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Six things we learned at Grocery Innovations Canada

Thursday, October 01, 2015 > 12:04:38
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(Canadian Grocer)

Key takeaways and tips from the grocery show's conference

Industry professionals came together at the Toronto Congress Centre on Monday and Tuesday for the Canadian Federation of Independent Grocers’ annual Grocery Innovations Canada.


The speakers from the conference and workshop portion of the two-day event touched on everything from future trends, to loss prevention, to growing basket size.

Here are a few takeways:

You have to be good to be great

John Herdman, head coach of the Canadian Women’s National Soccer Team, spoke to a crowded room of attendees about his coaching experiences and how he leads his team to victory. “Just be good,” Herdman said, emphasizing that if you can be consistently good, greatness is more likely to follow.

As a coach, he said, your responsibility is to light a fire under the people you lead. That means keeping cool under pressure and accepting that you’re a piece in a larger puzzle.

Frank Coleman, president and CEO of Coleman Group of Companies, emphasized this point in a session later on, saying it’s important to hire people for your business in the image of how you want it to be lead.

Small snacks make for big baskets

Nearly two-thirds of grocery shoppers don’t walk down the snacks aisle. But 52% who do, buy something. That’s a higher conversion than the average (34%) for centre store aisle, said Mondelez director of customer and shopper insight, Robert Kolatschek. His point: snack foods represent a huge opportunity to grow basket size.

Core snacks grew 3.3% in dollars in Canada last year, compared to 2% for all CPG.

“Snacking is how people eat today. Fifty per cent of all eating occasions are snacks,” Kolatschek said during his presentation on the category.

But snacks are often unplanned purchases. Therefore, the trick is to make sure customers run across them during the shopping trip.

For instance, Kolatschek said, cross-merchandise milk with cookies, chocolate in the floral department or hang a clip strip of gum in the coffee aisle (a subtle reminder that no one likes coffee breath).

The payoff: research shows that baskets with snacks are higher in dollars, he said.

Access and allure is the key to centre store sales

There are a number of factors that influence centre store sales, but there are few that retailers can control said Harold Lloyd, a veteran grocery consultant. But one thing store managers can control is the layout of their aisles. “Analyze, don’t agonize,” said Lloyd.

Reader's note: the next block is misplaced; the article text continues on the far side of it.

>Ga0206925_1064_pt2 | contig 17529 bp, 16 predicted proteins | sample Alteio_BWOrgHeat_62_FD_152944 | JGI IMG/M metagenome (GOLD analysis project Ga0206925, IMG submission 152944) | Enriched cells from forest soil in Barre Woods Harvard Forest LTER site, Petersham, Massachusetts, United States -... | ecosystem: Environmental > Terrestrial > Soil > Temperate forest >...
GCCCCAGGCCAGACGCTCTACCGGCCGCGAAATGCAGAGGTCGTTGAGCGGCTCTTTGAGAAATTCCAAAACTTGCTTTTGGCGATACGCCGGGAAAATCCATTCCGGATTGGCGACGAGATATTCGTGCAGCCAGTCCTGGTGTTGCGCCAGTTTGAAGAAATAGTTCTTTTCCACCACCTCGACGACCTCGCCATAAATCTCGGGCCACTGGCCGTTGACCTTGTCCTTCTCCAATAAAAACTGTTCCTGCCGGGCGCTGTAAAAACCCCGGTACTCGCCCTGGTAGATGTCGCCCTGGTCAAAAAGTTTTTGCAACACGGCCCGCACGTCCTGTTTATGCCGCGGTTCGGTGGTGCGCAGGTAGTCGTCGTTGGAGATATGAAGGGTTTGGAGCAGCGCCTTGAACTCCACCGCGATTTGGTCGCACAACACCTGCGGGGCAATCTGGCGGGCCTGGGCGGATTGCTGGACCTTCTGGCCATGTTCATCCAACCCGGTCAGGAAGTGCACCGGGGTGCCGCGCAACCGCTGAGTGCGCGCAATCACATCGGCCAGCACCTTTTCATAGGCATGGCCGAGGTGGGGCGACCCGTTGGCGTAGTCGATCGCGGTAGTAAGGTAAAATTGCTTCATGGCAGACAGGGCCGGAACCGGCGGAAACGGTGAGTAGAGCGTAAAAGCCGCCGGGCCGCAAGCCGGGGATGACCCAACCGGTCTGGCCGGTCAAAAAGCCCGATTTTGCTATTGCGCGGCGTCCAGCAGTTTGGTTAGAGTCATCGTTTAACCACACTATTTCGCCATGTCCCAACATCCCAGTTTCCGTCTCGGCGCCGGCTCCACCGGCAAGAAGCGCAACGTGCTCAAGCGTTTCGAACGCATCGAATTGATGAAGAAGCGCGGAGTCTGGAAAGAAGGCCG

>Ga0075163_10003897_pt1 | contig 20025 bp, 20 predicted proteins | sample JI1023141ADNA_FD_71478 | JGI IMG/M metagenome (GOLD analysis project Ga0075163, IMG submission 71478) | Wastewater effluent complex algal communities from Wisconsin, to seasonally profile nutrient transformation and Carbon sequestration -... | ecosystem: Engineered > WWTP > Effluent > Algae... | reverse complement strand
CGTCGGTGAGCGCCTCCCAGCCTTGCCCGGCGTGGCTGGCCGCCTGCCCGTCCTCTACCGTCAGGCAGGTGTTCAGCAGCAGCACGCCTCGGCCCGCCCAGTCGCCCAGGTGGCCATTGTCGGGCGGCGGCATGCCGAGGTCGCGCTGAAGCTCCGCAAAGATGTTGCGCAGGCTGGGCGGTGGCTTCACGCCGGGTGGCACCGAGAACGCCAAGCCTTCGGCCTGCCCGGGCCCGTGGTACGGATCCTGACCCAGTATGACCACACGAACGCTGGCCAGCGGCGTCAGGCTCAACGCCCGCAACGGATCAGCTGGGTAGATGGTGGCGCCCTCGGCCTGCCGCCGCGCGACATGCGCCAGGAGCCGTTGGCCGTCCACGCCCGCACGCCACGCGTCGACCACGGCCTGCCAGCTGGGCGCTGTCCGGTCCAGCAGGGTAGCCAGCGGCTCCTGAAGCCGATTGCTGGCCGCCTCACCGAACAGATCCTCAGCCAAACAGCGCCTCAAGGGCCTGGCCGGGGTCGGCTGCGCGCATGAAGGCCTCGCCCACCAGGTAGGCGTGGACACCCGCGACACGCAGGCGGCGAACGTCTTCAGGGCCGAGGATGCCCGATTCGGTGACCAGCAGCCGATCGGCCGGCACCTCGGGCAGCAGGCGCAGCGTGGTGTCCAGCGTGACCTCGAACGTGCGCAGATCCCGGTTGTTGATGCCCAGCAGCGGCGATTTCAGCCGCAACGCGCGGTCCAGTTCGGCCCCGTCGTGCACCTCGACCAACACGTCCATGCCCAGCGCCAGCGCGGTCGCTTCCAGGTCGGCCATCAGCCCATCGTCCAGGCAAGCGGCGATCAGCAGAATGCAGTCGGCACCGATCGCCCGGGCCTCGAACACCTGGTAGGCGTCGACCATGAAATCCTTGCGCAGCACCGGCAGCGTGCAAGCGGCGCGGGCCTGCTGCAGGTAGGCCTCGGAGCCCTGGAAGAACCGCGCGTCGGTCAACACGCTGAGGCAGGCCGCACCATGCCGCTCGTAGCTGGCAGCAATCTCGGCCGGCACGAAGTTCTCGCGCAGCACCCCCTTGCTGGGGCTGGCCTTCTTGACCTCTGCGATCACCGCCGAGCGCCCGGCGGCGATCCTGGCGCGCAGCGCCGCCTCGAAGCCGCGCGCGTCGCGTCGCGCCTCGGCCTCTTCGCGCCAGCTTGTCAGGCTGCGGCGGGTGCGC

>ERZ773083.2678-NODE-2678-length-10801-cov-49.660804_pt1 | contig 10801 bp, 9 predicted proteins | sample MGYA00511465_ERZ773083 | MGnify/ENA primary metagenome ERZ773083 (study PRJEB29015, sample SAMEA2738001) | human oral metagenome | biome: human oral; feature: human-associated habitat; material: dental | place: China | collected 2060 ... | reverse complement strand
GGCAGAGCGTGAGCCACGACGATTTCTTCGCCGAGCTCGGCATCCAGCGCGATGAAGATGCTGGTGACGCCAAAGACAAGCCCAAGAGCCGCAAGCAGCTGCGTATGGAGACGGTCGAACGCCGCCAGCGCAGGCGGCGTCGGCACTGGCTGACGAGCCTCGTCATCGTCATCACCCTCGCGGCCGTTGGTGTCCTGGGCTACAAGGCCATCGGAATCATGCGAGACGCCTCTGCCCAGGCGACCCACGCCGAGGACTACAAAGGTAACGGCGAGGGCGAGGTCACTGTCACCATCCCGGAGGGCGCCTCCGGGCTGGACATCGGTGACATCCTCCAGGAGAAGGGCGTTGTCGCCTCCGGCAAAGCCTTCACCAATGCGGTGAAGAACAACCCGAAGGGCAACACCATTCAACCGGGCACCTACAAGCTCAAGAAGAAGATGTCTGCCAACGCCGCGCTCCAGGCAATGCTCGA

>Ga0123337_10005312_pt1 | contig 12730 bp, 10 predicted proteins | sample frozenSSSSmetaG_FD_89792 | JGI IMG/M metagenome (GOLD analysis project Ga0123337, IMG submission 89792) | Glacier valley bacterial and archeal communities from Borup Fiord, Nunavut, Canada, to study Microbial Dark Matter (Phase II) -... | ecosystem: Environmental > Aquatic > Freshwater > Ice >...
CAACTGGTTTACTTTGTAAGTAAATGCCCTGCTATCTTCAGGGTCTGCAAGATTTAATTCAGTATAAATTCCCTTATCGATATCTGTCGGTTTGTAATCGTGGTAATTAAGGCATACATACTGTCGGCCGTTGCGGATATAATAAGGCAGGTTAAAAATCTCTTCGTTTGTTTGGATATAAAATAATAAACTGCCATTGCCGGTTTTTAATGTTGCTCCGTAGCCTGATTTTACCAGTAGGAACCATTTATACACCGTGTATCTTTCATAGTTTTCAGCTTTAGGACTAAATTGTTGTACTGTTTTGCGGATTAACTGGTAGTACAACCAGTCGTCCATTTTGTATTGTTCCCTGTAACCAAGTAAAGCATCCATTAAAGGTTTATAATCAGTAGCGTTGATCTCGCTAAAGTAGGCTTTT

To make your store more accessible, every aisle should be free of clutter. Make sure shoppers can pass through with their shopping cart. Lloyd points to what he calls the “nine-seven-five” rule. The perimeter of the store should be at least nine feet wide, any aisle with doors should be seven feet wide, and all other aisles should be at least five feet.

Once your customers can walk down the aisles, you need to give a reason for them to want to. Creative end caps, signage and in-store displays help entice shoppers.

Complacency kills

In a panel discussion between Frank Coleman, CEO of Colemans, and Frank Lovsin of Freson Bros. topics ranged from Warren Buffett to millennial shoppers. But both execs agreed that the key to an independent grocer’s survival is adapting and changing to fit the needs of its customers. Coleman praised the North West Company for overcoming logistical challenges to get product on shelves, and Farm Boy for its focus on fresh.

“You can never take your thinking cap off,” said Lovsin.

Coleman and Lovsin both spoke to the importance of fresh, as cooking culture grows and customers seek out fresh, healthy ingredients.

“Kids don’t normally think about fallibility, but these millennials do,” said Lovsin.

Determine what makes you different

Dr. Sylvain Charlebois of the University of Guelph’s Food Institute spoke of how the Canadian grocery industry is becoming more of a highly fragmented marketplace, with everything from dollar stores to farmers’ markets creating more competition for grocers. He said $5 billion of food was sold at farmers’ markets in Canada last year. Part of their popularity stems from the consumer trend of people wanting to know where their food comes from and the people that produce it.

Charlebois recommended that in this competitive environment, grocers ask themselves what kind of value adds they can offer consumers.

The subhed for the blurb above could be “Determining what makes your store different is more important than ever.”

The one-stop-shop remains elusive for ethnic consumers

Salima Jivraj presented insights from a recent study her agency, Halal & Co Marketing and Management, conducted with halal-conscious consumers (they were all ethnic millennials, and women). The study explored how this consumer feels about the Canadian retail environment, and showed this group shops at three stores each week for their groceries. Big drivers in the stores they choose are places that provide a quality shopping experience, high-quality of food and a good variety. These shoppers aren’t impressed with the fresh halal meat offered at mainstream grocers, preferring to shop separately for that at halal butcher shops. They will, however, buy frozen food at mainstream retailers.

Jivraj offered this tip to grocers that want to cater to consumers shopping the halal category: allow price matching so shoppers feel like they’re getting value.



 


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